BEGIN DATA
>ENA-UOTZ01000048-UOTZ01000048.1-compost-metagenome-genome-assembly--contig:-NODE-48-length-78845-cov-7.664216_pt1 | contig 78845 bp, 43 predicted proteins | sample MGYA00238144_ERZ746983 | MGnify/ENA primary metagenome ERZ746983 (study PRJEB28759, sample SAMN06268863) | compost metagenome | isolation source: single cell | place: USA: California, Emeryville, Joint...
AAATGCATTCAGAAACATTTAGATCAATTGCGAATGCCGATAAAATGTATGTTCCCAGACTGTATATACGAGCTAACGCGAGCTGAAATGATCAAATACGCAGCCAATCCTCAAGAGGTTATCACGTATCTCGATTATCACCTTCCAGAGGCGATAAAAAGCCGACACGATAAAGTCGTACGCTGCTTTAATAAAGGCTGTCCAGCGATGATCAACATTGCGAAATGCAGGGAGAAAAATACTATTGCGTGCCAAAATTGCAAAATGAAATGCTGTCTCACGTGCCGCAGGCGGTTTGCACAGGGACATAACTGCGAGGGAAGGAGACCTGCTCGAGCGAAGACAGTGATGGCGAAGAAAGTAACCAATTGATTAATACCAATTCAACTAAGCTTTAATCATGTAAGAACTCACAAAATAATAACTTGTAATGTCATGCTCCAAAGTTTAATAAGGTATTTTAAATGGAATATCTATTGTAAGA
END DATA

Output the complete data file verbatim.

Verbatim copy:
>ENA-UOTZ01000048-UOTZ01000048.1-compost-metagenome-genome-assembly--contig:-NODE-48-length-78845-cov-7.664216_pt1 | contig 78845 bp, 43 predicted proteins | sample MGYA00238144_ERZ746983 | MGnify/ENA primary metagenome ERZ746983 (study PRJEB28759, sample SAMN06268863) | compost metagenome | isolation source: single cell | place: USA: California, Emeryville, Joint...
AAATGCATTCAGAAACATTTAGATCAATTGCGAATGCCGATAAAATGTATGTTCCCAGACTGTATATACGAGCTAACGCGAGCTGAAATGATCAAATACGCAGCCAATCCTCAAGAGGTTATCACGTATCTCGATTATCACCTTCCAGAGGCGATAAAAAGCCGACACGATAAAGTCGTACGCTGCTTTAATAAAGGCTGTCCAGCGATGATCAACATTGCGAAATGCAGGGAGAAAAATACTATTGCGTGCCAAAATTGCAAAATGAAATGCTGTCTCACGTGCCGCAGGCGGTTTGCACAGGGACATAACTGCGAGGGAAGGAGACCTGCTCGAGCGAAGACAGTGATGGCGAAGAAAGTAACCAATTGATTAATACCAATTCAACTAAGCTTTAATCATGTAAGAACTCACAAAATAATAACTTGTAATGTCATGCTCCAAAGTTTAATAAGGTATTTTAAATGGAATATCTATTGTAAGA